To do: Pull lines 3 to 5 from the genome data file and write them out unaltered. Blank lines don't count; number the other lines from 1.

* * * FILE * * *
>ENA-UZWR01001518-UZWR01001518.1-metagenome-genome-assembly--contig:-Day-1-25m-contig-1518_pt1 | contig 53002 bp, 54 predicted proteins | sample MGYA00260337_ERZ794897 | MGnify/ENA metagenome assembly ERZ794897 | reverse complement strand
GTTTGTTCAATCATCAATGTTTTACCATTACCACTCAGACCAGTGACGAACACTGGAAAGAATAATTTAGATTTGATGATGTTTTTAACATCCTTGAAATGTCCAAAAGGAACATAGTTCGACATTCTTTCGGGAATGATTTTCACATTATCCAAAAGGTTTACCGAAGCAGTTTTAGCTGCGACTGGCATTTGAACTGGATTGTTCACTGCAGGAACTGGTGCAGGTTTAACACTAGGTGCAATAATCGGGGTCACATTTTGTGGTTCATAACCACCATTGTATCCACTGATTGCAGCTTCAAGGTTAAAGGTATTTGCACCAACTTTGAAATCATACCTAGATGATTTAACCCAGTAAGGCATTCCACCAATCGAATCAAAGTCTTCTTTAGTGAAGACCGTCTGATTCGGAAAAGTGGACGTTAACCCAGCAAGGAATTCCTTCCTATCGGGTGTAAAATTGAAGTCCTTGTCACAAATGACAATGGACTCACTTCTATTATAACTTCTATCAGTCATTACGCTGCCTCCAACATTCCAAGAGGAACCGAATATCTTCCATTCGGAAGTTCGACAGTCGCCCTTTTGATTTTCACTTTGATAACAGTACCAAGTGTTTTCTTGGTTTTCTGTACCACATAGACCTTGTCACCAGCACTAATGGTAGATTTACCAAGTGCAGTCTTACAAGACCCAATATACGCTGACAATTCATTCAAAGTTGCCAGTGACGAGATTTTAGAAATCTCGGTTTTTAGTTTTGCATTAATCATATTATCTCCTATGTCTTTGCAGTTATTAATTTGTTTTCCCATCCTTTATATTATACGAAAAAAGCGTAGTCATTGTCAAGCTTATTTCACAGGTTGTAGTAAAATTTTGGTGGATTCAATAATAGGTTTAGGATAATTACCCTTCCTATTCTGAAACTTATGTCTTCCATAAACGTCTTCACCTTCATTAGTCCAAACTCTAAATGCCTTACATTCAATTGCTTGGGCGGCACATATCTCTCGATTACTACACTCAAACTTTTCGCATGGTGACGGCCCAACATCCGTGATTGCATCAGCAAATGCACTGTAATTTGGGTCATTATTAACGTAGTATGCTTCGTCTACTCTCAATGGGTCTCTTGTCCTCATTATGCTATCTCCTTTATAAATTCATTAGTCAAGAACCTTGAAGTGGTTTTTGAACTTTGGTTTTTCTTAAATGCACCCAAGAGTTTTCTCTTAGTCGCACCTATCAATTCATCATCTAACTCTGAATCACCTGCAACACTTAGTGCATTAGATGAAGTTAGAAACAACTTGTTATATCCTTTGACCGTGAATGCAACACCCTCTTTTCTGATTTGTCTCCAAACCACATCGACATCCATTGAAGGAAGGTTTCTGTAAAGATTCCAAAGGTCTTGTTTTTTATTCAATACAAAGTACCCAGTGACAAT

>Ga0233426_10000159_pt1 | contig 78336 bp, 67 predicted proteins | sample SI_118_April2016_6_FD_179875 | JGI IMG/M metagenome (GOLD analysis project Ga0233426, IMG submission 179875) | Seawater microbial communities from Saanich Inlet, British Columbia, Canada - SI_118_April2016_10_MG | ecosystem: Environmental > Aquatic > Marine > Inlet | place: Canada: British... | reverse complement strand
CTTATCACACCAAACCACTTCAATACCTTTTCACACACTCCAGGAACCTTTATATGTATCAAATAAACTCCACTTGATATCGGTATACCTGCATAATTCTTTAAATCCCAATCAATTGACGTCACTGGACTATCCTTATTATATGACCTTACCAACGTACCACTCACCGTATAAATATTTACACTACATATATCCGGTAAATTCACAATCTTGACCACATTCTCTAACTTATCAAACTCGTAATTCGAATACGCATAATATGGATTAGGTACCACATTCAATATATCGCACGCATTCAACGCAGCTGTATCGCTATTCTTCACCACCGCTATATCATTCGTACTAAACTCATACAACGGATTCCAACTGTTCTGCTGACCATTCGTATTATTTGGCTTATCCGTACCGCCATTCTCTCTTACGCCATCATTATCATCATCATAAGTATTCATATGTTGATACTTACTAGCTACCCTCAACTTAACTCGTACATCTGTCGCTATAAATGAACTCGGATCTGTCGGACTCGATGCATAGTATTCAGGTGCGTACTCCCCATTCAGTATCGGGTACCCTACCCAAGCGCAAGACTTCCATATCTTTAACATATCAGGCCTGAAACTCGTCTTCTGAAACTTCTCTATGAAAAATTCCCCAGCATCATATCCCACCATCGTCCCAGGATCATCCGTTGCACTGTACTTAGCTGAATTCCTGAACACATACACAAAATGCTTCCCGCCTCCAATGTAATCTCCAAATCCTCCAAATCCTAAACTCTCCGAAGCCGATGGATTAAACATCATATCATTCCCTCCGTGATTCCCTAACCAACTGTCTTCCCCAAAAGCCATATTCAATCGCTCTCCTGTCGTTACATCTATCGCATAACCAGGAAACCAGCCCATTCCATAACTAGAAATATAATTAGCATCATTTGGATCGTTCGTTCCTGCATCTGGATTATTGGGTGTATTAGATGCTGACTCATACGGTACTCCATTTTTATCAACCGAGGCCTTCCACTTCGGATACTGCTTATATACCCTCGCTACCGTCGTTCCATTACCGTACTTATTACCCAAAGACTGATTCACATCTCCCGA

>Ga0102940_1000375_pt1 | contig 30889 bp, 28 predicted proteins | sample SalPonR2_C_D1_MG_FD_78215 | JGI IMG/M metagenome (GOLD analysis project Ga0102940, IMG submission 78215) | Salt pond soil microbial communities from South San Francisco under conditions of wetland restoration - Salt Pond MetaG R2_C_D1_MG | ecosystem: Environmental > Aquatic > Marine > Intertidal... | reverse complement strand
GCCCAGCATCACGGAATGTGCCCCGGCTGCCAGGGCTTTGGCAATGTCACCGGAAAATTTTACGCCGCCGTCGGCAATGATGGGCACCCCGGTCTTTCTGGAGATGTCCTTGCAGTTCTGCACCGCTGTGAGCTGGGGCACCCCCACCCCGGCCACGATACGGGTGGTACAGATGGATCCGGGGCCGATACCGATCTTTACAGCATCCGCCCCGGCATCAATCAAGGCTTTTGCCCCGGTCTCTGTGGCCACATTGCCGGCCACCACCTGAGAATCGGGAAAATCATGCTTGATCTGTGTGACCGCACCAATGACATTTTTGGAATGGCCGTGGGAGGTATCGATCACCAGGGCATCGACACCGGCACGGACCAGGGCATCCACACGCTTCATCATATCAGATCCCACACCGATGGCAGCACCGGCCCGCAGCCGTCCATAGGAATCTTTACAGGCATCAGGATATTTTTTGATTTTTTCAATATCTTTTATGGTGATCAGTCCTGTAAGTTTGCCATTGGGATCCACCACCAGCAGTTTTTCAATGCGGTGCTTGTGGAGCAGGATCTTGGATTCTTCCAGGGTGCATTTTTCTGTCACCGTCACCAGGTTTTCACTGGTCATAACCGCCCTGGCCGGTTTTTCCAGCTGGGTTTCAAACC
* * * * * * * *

>Ga0233426_10000159_pt1 | contig 78336 bp, 67 predicted proteins | sample SI_118_April2016_6_FD_179875 | JGI IMG/M metagenome (GOLD analysis project Ga0233426, IMG submission 179875) | Seawater microbial communities from Saanich Inlet, British Columbia, Canada - SI_118_April2016_10_MG | ecosystem: Environmental > Aquatic > Marine > Inlet | place: Canada: British... | reverse complement strand
CTTATCACACCAAACCACTTCAATACCTTTTCACACACTCCAGGAACCTTTATATGTATCAAATAAACTCCACTTGATATCGGTATACCTGCATAATTCTTTAAATCCCAATCAATTGACGTCACTGGACTATCCTTATTATATGACCTTACCAACGTACCACTCACCGTATAAATATTTACACTACATATATCCGGTAAATTCACAATCTTGACCACATTCTCTAACTTATCAAACTCGTAATTCGAATACGCATAATATGGATTAGGTACCACATTCAATATATCGCACGCATTCAACGCAGCTGTATCGCTATTCTTCACCACCGCTATATCATTCGTACTAAACTCATACAACGGATTCCAACTGTTCTGCTGACCATTCGTATTATTTGGCTTATCCGTACCGCCATTCTCTCTTACGCCATCATTATCATCATCATAAGTATTCATATGTTGATACTTACTAGCTACCCTCAACTTAACTCGTACATCTGTCGCTATAAATGAACTCGGATCTGTCGGACTCGATGCATAGTATTCAGGTGCGTACTCCCCATTCAGTATCGGGTACCCTACCCAAGCGCAAGACTTCCATATCTTTAACATATCAGGCCTGAAACTCGTCTTCTGAAACTTCTCTATGAAAAATTCCCCAGCATCATATCCCACCATCGTCCCAGGATCATCCGTTGCACTGTACTTAGCTGAATTCCTGAACACATACACAAAATGCTTCCCGCCTCCAATGTAATCTCCAAATCCTCCAAATCCTAAACTCTCCGAAGCCGATGGATTAAACATCATATCATTCCCTCCGTGATTCCCTAACCAACTGTCTTCCCCAAAAGCCATATTCAATCGCTCTCCTGTCGTTACATCTATCGCATAACCAGGAAACCAGCCCATTCCATAACTAGAAATATAATTAGCATCATTTGGATCGTTCGTTCCTGCATCTGGATTATTGGGTGTATTAGATGCTGACTCATACGGTACTCCATTTTTATCAACCGAGGCCTTCCACTTCGGATACTGCTTATATACCCTCGCTACCGTCGTTCCATTACCGTACTTATTACCCAAAGACTGATTCACATCTCCCGA

>Ga0102940_1000375_pt1 | contig 30889 bp, 28 predicted proteins | sample SalPonR2_C_D1_MG_FD_78215 | JGI IMG/M metagenome (GOLD analysis project Ga0102940, IMG submission 78215) | Salt pond soil microbial communities from South San Francisco under conditions of wetland restoration - Salt Pond MetaG R2_C_D1_MG | ecosystem: Environmental > Aquatic > Marine > Intertidal... | reverse complement strand